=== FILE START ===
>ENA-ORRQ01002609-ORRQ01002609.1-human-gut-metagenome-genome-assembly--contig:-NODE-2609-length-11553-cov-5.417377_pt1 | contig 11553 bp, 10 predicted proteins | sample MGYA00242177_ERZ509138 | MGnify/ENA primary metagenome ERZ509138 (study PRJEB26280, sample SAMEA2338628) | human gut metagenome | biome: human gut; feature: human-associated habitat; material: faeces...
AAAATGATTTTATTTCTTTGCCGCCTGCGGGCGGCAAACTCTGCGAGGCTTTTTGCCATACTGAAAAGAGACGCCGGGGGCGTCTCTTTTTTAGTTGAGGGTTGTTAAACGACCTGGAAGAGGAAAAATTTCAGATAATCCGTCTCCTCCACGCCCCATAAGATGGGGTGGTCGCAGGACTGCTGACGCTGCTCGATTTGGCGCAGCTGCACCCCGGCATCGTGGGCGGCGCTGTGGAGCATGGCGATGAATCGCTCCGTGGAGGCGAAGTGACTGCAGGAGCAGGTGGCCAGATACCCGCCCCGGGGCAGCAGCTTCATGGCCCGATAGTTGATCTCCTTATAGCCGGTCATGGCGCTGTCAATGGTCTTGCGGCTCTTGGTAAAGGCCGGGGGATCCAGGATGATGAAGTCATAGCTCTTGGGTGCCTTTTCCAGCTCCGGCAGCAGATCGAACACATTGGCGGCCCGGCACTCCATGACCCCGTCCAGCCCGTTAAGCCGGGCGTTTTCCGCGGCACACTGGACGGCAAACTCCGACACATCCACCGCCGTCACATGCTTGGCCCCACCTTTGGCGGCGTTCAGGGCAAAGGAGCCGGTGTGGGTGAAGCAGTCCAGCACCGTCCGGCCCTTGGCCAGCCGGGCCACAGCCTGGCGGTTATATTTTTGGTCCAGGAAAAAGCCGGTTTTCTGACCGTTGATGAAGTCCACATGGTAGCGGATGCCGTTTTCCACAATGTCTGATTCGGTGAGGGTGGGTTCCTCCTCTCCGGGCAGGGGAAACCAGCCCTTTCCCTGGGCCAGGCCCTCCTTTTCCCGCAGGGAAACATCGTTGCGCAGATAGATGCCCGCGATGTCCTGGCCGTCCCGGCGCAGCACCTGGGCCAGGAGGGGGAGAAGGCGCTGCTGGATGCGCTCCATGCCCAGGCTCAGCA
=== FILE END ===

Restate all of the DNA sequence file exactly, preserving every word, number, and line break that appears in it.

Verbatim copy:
>ENA-ORRQ01002609-ORRQ01002609.1-human-gut-metagenome-genome-assembly--contig:-NODE-2609-length-11553-cov-5.417377_pt1 | contig 11553 bp, 10 predicted proteins | sample MGYA00242177_ERZ509138 | MGnify/ENA primary metagenome ERZ509138 (study PRJEB26280, sample SAMEA2338628) | human gut metagenome | biome: human gut; feature: human-associated habitat; material: faeces...
AAAATGATTTTATTTCTTTGCCGCCTGCGGGCGGCAAACTCTGCGAGGCTTTTTGCCATACTGAAAAGAGACGCCGGGGGCGTCTCTTTTTTAGTTGAGGGTTGTTAAACGACCTGGAAGAGGAAAAATTTCAGATAATCCGTCTCCTCCACGCCCCATAAGATGGGGTGGTCGCAGGACTGCTGACGCTGCTCGATTTGGCGCAGCTGCACCCCGGCATCGTGGGCGGCGCTGTGGAGCATGGCGATGAATCGCTCCGTGGAGGCGAAGTGACTGCAGGAGCAGGTGGCCAGATACCCGCCCCGGGGCAGCAGCTTCATGGCCCGATAGTTGATCTCCTTATAGCCGGTCATGGCGCTGTCAATGGTCTTGCGGCTCTTGGTAAAGGCCGGGGGATCCAGGATGATGAAGTCATAGCTCTTGGGTGCCTTTTCCAGCTCCGGCAGCAGATCGAACACATTGGCGGCCCGGCACTCCATGACCCCGTCCAGCCCGTTAAGCCGGGCGTTTTCCGCGGCACACTGGACGGCAAACTCCGACACATCCACCGCCGTCACATGCTTGGCCCCACCTTTGGCGGCGTTCAGGGCAAAGGAGCCGGTGTGGGTGAAGCAGTCCAGCACCGTCCGGCCCTTGGCCAGCCGGGCCACAGCCTGGCGGTTATATTTTTGGTCCAGGAAAAAGCCGGTTTTCTGACCGTTGATGAAGTCCACATGGTAGCGGATGCCGTTTTCCACAATGTCTGATTCGGTGAGGGTGGGTTCCTCCTCTCCGGGCAGGGGAAACCAGCCCTTTCCCTGGGCCAGGCCCTCCTTTTCCCGCAGGGAAACATCGTTGCGCAGATAGATGCCCGCGATGTCCTGGCCGTCCCGGCGCAGCACCTGGGCCAGGAGGGGGAGAAGGCGCTGCTGGATGCGCTCCATGCCCAGGCTCAGCA